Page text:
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Old 01-05-2009, 11:32 PM   #68
JR Greenhorn
Gnarly Adventurer
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Joined: Aug 2008
Location: Litchfield, MN
Oddometer: 336
Originally Posted by Dirtsampler
Several of the tracks here are short and often muddy. This being a rather
large critter, any hints on fork position in the clamps for different conditions
would also help.
I don't expect you'll have as much trouble as you think. The '83 YZ chassis hugely favored stability, and I'd expect the IT chassis to be at least equal in that regard. When I first started riding my buddy's 490, I hadn't a lot of dirt-bike experience, but at some point I realized that on the 490 I almost never had the urge to put my foot down. You know, the classic rookie move to "catch" the bike if it slips out on a turn. Eventually, I realized it was likely that stable geometry giving me a sense of security and plantedness. Obvioulsy that comes at the expense of quick steering, but that's what it is.

These big engines are very versatile and have a lot of inertia. You won't struggle with stalling in the mud as much as you might on a smaller bike. Especially with the IT state of tune. It should be an absolute tractor.

I was surprised at how the YZ490 didn't feel that held back by its 4-speed transmission. My KTM has a 5-speed, but 1st feels pretty pointless a lot of the time and I rarely get a chance to wind out 5th. My bike would probably be fine with a 4-speed too, except when 1st gear is needed in the tough stuff to prop up the lacking low-end power the "little" 440 makes.

Compared to the YZ transmission, the IT adds a lower 1st gear, then 2nd-4th are about the same as 1st-3rd on the YZ, and finally the IT has a slightly taller top gear than the YZ. Bottom line, the bike has a wide spread of gears, and should be able to pull that tall gearing without issue.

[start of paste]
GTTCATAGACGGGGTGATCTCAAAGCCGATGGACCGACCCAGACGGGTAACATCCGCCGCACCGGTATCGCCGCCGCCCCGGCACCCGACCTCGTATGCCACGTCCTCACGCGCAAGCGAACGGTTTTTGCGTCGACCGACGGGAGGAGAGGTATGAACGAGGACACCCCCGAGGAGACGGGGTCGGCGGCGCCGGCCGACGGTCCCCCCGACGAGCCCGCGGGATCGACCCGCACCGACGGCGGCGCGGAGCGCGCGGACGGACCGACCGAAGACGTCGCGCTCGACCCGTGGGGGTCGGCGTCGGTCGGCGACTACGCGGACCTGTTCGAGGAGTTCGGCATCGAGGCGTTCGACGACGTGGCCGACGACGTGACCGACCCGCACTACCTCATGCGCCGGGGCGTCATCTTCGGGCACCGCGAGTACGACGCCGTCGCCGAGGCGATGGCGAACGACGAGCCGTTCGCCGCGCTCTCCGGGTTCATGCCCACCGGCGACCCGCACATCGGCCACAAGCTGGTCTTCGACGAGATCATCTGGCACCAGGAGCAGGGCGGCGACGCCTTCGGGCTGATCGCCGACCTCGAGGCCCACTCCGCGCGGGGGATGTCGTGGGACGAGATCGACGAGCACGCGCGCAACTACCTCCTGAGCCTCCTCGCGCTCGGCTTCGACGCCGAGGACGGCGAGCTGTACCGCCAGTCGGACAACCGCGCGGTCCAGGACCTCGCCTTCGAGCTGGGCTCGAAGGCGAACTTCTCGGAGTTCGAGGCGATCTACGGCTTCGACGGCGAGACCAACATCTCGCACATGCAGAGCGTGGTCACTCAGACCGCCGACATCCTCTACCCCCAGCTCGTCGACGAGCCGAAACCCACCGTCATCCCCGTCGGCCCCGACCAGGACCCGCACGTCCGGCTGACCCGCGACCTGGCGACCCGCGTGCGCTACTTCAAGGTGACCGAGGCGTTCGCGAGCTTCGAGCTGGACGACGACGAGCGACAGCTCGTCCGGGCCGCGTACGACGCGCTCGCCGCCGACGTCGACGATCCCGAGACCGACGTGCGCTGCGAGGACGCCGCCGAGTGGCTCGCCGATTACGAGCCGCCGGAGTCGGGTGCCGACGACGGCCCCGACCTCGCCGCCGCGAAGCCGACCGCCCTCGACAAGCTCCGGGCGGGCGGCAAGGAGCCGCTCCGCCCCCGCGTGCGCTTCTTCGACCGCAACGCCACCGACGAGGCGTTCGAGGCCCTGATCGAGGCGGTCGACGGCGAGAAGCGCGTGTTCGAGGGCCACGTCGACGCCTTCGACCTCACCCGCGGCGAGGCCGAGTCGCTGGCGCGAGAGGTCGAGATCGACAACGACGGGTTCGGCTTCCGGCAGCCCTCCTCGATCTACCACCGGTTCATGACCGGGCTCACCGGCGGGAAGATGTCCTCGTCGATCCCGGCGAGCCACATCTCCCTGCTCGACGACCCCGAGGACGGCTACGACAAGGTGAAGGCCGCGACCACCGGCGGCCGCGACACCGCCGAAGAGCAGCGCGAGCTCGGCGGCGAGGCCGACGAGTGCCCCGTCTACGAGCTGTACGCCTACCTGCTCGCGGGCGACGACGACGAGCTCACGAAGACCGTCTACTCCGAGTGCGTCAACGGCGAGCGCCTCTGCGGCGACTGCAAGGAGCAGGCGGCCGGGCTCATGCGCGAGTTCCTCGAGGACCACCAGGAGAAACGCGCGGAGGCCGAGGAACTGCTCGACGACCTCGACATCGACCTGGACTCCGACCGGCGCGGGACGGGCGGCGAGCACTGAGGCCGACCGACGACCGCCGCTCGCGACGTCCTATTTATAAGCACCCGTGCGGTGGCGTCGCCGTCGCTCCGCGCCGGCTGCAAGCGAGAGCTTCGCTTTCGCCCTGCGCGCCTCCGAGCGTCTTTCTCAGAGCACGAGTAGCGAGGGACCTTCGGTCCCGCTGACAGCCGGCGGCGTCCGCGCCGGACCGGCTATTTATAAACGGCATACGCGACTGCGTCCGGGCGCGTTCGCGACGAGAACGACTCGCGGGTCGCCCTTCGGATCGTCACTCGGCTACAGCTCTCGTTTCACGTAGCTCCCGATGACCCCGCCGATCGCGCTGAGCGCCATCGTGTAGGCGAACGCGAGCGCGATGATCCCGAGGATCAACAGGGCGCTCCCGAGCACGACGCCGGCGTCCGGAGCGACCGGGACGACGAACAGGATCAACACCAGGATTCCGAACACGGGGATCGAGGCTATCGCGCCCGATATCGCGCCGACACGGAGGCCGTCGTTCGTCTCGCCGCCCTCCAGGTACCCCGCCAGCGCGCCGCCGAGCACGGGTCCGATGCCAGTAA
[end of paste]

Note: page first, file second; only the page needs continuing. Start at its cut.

If you're new to open classers, experiment with setting your idle speed lower than you might be used to, and learn to use the clutch to uncouple that engine inertia to keep it from driving you ahead even when you're off the power. Pulling in the clutch on a big bike will also help you make tighter turns.
On a little bike, you use the clutch to prevent keep the engine from being overpowered by the bike (bogging or stalling). On a big bike, you use the clutch to keep the engine inertia from overpowering the chassis.

For tires for the mud, pair a Michelin S12 front with an IRC M5B rear. The M5B comes in wide sizes for open class bikes. The M5B is really amazing in the mud, but rocks and hard terrain will chew it up fast. This is the combo I'm running on my KTM, and I love it. However, my next rear will be a Michelin S12. It also comes in wide sizes (although I've heard their wide sizes run a bit narrower), and I've heard they hold up a bit better on varied terrain, considering the S12 is a soft terrain tire. Basically, I've been told the S12 is a "general use" soft terrain tire, while the M5B is a mud/sand specialist.

If you're not used to drum brakes, you'll want to run grooved shoes, especially in the mud. Vesrah makes them:

You can also just cut similar grooves in the shoes you have with die grinder cutoff wheel or similar. Wet braking will be dramatically improved with grooved brake shoes.

Does your IT have the dual-leading-shoe front brake? The YZs got them in '81 (but I don't know with the ITs). If yours is a single-leading-shoe, the DLS setup will really help you get the most that drum brakes have to offer, while staying period-correct.

In case you're interested, here are the power differences between the '83 IT and YZ 490s, from period magazine tests:
(sorry, I don't have the '82 numbers)

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